Ian Whiting is the CEO Titania, a developer of security auditing and testing software. In this interview he discusses managing information-related risks in the enterprise, Titania Labs free tools, current information security threats, and more.
What do you see as today’s biggest information security threats?
Today’s biggest information security threats have not changed from yesterday or even last year. There are still attacks from organized groups, insider threats, intellectual property theft and the threat of a lone hacker. However I believe the largest problem is one of our own making, rather than that provided by the attacker. Companies are increasingly choosing to defend against security threats using the minimum security standards level dictated by one of the many compliance standards.
Compliance standards are important and do raise the base security level for those organizations that would otherwise not have a security policy in place. Non-compliance can also carry a significant financial or operational penalty within some industries, which means that organizations are highly motivated to achieve compliance. Additionally they provide mechanism for calculating a score, so that business leaders can see progress being made without having to see any of the detail. However compliance does not equal security; it only means you have met the specified standard.
To adequately fight the cyber war, security teams need to be versatile and adapt to new technologies and defend against the ever evolving arsenal that cyber criminals are able to deploy. To be compliant with a static set of security policy settings may be good enough for the risk managers, but it is simply not good enough to be secure.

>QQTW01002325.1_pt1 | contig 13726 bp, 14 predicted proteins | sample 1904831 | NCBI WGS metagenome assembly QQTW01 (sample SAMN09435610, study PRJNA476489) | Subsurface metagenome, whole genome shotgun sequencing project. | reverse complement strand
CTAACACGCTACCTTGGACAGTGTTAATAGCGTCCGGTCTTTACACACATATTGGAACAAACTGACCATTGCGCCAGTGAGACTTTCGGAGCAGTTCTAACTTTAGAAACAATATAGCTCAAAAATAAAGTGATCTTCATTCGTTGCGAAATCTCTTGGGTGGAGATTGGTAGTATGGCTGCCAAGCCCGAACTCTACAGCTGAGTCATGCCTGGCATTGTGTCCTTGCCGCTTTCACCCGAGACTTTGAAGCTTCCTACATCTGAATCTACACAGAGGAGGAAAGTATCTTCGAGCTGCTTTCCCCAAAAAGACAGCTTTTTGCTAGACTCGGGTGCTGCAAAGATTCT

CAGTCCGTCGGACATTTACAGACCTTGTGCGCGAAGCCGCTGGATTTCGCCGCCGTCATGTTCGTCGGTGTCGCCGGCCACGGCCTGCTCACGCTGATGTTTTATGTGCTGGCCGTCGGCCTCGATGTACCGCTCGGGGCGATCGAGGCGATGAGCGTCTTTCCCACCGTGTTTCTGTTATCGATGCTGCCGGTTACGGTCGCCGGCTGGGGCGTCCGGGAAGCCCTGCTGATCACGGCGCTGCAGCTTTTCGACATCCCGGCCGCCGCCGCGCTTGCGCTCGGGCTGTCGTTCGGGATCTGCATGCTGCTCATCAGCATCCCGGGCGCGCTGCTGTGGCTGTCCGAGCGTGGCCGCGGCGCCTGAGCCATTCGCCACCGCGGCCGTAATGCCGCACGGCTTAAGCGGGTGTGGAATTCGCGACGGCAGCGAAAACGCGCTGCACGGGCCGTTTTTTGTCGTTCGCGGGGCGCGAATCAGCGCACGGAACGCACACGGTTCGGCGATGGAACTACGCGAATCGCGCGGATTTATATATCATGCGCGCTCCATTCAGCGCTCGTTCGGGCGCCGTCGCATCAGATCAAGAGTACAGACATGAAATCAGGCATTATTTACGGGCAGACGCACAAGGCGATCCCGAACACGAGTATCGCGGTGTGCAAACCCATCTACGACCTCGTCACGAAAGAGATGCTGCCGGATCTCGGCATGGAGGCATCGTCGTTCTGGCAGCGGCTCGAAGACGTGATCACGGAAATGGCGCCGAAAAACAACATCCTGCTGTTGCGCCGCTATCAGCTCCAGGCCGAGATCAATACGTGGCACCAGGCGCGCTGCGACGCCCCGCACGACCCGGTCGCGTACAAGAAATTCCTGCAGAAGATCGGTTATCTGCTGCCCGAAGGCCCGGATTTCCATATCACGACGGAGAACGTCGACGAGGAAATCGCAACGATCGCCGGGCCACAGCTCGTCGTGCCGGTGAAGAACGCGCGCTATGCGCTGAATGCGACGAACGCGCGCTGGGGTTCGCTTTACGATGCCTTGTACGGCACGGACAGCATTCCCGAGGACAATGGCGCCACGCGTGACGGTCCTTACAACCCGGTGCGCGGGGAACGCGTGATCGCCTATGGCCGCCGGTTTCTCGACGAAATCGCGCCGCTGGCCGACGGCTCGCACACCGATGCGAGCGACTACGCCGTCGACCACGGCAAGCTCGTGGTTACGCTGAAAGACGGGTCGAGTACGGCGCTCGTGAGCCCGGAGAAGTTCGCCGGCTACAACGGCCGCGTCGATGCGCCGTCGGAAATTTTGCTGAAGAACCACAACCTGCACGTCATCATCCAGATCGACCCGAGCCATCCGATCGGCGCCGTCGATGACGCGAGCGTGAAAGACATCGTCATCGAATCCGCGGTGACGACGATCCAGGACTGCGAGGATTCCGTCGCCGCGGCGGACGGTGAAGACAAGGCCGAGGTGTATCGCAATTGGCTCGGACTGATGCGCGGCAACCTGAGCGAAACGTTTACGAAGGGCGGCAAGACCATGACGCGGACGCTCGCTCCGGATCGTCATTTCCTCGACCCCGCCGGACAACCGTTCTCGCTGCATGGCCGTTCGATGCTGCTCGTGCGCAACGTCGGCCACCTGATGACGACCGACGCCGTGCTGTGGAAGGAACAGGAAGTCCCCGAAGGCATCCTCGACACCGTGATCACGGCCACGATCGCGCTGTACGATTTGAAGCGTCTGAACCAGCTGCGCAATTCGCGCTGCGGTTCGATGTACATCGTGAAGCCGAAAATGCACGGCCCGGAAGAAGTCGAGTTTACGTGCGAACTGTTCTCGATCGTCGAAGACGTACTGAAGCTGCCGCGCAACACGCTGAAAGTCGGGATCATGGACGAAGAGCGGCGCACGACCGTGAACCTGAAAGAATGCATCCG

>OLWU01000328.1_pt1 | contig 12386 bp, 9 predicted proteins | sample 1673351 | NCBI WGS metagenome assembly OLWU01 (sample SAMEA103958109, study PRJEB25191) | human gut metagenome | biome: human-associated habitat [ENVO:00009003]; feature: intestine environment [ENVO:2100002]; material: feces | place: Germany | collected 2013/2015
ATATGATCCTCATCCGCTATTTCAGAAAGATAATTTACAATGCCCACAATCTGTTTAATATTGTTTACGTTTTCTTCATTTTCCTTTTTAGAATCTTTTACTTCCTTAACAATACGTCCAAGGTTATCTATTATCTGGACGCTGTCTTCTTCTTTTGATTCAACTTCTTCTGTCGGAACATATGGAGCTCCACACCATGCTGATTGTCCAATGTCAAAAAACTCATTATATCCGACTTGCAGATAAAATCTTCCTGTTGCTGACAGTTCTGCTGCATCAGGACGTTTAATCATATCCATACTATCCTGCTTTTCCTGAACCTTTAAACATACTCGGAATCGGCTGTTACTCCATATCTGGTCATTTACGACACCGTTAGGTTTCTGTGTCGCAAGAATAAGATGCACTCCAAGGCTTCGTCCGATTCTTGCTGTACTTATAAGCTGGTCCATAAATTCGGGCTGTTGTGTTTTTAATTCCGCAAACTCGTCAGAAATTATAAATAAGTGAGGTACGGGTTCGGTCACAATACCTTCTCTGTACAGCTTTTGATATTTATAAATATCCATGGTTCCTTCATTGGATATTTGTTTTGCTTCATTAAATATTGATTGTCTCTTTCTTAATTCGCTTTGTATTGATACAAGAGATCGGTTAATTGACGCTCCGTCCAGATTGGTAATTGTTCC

This is not to say that compliance is a negative thing; it does mean that everyone is at least at a minimum security level. However I have often seen struggles within organizations to justify the expense of going further than those minimum levels, and as a result the biggest information security threat could be one that we have made for ourselves.
Based on your discussions with clients and peers, what are the most challenging aspects of managing information-related risks in the enterprise in a time where everyone’s budgets are shrinking?
Just like with security threats of today, the problem of managing risks remains largely the same. The problem comes from identifying more cost effective solutions to achieve the same target and sometimes this means passing some of the burdens on to suppliers. Although risk management and security management are not the same, it is generally agreed that a multi-layered approach to system security is the best approach for both lowering risks and increasing system security. However the problem that emerges from this is that the more complex the defences, the more expensive and complex they become to manage.
Repeatedly surveys have shown that one of the biggest challenges for employers is the lack of experienced and qualified staff to manage all those defences, studies have shown that employing a manager in this area could significantly reduce cyber security related costs. In March 2011 the “Cost of Data Breach Study” found that US organizations which hired a chief information security officer with enterprise wide responsibility for data protection lowered the cost of the data breach by an average of 35% per compromised record (Symantec, 2011). The study averaged cyber breaches at 5.5 million, so the investment in a trained and experienced member of staff to manage security is easily justified.